Roy tries to be patient, admits he may never be pain free

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Brandon Roy has never been patient with his body and injuries. He pushes to get back — maybe faster than doctors want.

But not this time. He is out for a while (at least a week) resting his left knee. Roy admitted the Oregonian he may never be pain free but this time he is going to listen to his body, rest and rehabilitate his knee and come back when things are much better.

“I just want to really give this rest a chance to try to get me back to where I’m feeling confident that I can come back for the rest of the year and not just a few games,” Roy said. “I think coach (Nate McMillan) and the guys understand. I don’t think it would be smart to try to push it right now when I still have a little more time to gain some rest.”

NBA TV’s Chris Webber suggested Roy may want to shut it down for the season, but Roy says that is not in the cards.

“There’s a lot of season left,” Roy said. “So I don’t want to just say cut out of the whole year. Because there are a lot of games to be played. I’m hopeful that I’ll feel much better after this week and seeing some improvement will be encouraging to me.”

Dwyane Wade says Bulls’ showers had no hot water in Boston

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The Bulls suffered a rough loss in Boston last night.

It didn’t get better afterward.

K.C. Johnson of the Chicago Tribune:

Celtics general manager Danny Ainge – who played for Boston in the 80s – pleaded ignorance to any nefarious plumbing:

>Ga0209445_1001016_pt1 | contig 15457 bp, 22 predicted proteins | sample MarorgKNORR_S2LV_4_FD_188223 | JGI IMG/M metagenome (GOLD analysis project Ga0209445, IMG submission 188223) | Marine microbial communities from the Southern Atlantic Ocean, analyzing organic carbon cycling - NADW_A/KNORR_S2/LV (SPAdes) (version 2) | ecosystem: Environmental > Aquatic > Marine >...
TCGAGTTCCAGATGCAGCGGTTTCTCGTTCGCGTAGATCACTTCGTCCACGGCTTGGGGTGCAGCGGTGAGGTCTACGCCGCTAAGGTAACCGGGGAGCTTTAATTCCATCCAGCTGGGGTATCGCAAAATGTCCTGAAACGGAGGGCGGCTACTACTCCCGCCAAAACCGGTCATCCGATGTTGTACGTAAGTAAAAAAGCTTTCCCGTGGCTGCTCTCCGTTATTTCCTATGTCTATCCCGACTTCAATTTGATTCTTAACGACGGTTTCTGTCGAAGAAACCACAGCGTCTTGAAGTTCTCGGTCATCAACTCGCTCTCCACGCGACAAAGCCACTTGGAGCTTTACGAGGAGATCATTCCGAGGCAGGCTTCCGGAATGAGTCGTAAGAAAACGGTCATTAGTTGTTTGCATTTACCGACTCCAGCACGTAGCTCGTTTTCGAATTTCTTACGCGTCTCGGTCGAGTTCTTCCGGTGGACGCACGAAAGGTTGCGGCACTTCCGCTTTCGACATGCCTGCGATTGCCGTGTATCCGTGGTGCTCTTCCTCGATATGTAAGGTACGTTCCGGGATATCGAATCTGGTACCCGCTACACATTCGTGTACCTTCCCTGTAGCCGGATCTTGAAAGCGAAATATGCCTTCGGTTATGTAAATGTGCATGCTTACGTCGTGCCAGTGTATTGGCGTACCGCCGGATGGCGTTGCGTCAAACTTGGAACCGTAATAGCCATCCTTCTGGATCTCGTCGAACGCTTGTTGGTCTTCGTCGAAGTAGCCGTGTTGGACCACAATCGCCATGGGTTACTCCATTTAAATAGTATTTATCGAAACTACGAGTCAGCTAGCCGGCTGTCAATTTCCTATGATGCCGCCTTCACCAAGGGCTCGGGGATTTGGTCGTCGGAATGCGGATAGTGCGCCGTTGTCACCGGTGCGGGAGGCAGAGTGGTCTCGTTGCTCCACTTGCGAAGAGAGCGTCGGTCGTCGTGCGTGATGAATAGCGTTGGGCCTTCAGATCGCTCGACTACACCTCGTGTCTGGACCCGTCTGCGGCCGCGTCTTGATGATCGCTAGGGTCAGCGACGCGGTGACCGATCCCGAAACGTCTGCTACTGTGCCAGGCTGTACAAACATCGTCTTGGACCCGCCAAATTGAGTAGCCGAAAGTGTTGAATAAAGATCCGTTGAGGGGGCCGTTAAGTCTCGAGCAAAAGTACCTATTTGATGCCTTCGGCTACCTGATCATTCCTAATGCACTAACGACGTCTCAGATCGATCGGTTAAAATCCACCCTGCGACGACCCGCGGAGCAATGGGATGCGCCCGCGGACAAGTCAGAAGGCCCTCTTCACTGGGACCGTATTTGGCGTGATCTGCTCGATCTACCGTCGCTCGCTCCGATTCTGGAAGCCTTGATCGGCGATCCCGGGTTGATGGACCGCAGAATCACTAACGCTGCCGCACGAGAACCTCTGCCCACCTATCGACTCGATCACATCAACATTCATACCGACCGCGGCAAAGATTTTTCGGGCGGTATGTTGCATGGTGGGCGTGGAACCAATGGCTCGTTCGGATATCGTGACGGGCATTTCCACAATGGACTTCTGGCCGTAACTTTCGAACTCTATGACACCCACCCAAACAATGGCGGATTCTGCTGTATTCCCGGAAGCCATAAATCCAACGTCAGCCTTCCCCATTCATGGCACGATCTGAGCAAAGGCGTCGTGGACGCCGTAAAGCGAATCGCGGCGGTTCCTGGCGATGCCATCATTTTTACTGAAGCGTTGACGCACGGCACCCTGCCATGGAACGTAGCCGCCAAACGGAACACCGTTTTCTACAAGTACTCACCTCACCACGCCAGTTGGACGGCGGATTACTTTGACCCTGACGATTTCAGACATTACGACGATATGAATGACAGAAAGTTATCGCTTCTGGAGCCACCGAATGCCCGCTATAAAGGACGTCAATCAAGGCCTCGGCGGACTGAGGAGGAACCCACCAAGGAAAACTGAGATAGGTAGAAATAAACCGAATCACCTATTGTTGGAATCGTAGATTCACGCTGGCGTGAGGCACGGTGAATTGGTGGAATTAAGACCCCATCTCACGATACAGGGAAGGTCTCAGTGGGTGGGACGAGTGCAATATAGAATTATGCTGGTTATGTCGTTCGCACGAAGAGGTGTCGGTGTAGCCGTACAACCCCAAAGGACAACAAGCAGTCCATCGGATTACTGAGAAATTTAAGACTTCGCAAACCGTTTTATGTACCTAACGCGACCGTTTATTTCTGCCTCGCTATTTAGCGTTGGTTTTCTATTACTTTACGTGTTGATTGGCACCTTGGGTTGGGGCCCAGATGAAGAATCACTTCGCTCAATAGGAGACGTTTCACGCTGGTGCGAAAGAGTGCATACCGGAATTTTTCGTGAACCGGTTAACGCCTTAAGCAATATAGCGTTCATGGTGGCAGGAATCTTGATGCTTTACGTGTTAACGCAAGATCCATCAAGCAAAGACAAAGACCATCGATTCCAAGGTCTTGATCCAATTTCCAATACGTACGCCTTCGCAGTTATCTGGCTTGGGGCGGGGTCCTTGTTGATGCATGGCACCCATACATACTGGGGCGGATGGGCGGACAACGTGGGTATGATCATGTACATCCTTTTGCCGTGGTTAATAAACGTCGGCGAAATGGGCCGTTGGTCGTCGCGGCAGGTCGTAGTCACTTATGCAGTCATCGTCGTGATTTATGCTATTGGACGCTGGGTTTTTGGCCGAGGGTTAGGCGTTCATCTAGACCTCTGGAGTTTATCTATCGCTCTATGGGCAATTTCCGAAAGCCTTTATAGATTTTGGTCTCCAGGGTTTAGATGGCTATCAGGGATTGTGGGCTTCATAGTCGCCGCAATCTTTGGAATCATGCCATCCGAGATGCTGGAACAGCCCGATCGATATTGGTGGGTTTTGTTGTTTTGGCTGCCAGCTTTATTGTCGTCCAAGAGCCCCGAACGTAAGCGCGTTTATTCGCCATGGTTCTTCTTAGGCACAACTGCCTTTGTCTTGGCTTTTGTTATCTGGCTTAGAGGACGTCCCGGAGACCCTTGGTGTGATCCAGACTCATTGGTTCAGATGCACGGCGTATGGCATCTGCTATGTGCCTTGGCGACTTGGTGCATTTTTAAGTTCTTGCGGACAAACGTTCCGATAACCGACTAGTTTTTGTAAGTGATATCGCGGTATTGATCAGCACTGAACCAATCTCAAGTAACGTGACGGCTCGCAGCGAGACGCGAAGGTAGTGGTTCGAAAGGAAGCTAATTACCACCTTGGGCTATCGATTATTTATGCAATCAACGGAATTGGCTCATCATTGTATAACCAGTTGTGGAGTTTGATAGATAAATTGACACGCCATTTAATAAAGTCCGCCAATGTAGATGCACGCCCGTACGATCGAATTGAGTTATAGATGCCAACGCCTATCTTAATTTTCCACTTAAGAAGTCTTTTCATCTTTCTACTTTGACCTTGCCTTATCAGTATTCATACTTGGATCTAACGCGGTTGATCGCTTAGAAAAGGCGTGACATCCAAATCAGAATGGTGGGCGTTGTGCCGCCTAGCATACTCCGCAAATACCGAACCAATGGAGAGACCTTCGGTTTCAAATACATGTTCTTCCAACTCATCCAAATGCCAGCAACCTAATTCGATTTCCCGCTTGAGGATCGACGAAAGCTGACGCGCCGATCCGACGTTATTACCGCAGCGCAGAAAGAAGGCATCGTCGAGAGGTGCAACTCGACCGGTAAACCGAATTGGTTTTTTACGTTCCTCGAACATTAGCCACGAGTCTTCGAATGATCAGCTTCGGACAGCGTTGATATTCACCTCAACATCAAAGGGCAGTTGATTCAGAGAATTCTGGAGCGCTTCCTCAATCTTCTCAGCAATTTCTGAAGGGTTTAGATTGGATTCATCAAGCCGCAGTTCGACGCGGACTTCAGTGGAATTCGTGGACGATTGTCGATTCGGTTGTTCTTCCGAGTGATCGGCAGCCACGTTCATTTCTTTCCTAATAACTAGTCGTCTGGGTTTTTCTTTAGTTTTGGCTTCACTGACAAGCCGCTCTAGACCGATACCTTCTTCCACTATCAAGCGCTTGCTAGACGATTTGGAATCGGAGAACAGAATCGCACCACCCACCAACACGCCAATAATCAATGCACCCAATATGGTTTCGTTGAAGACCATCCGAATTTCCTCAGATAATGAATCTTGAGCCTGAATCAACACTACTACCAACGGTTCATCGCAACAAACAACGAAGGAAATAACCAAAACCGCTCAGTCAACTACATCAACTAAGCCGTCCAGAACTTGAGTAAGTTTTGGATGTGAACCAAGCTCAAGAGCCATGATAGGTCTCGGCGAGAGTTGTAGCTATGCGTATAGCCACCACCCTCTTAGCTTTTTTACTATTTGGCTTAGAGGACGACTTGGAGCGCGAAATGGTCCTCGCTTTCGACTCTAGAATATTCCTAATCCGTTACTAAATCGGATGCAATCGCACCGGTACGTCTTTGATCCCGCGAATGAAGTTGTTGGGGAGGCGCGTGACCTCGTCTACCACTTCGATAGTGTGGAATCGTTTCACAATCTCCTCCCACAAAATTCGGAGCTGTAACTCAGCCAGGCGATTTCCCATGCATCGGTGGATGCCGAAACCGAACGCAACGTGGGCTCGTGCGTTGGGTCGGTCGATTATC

I think the idea that teams plot to shut off the visitor’s hot water is often overstated. Arenas have complex infrastructure, and things can go wrong on their own. Sometimes, the home team loses hot water, but that never gets remembered.

But reasonable excuses don’t make a cold shower in the moment any more tolerable.

Robin Lopez pushes short floater over backboard (video)

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Robin Lopez had reason to be upset from the Bulls’ Game 5 loss to the Celtics last night.

This miss was all on him.

Dwyane Wade plays the laziest defense you’ll ever see (video)

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Dwyane Wade (26 points, 11 rebounds, eight assists) was the Bulls’ best player in their Game 5 loss to the Celtics last night.

But the 35-year-old guard clearly didn’t go all out on every possession.

Players can justify not closing out by claiming they were prioritizing rebounding position. Wade clearly has no such excuse.

Video Breakdown: Clippers use JJ Redick in split cut to fool Jazz at 3-point line

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The Los Angeles Clippers dropped Game 5 to the Utah Jazz on Tuesday night, and find themselves down 3-2 as they head back to Salt Lake City for Game 6. The Clippers have had to deal with Utah’s formidable defense, so much so that they’ve built in counters to Jazz defenders overplaying shooters like JJ Redick.

One example of this countering method could be found in Game 3, when the Clippers ran a split cut for Redick. Instead of fighting endlessly around screens for a 3-point shot as you might expect, LA took the easy route and simply cut Redick to the basket for an easy layup as a means to take advantage of an overeager defender.

We’ve talked about the Split Cut here on NBA Playbook before. The Los Angeles Lakers used it earlier in the season to beat the Golden State Warriors, the team that uses the split cut perhaps the most out of any team in the NBA.

Other teams, including the Portland Trail Blazers, have adapted the Warriors’ use of the split cut as a counter for their own offense this season, which is a testament to just how useful it is.

If you need a reminder, a split cut all about a screener coming up to screen, then cutting toward the basket before his screen action fully takes place. It’s about timing, and catching defenders off guard when they go to set up their recover positions for screens.

For a full breakdown on the split cut and how the Clippers used it, watch the video above.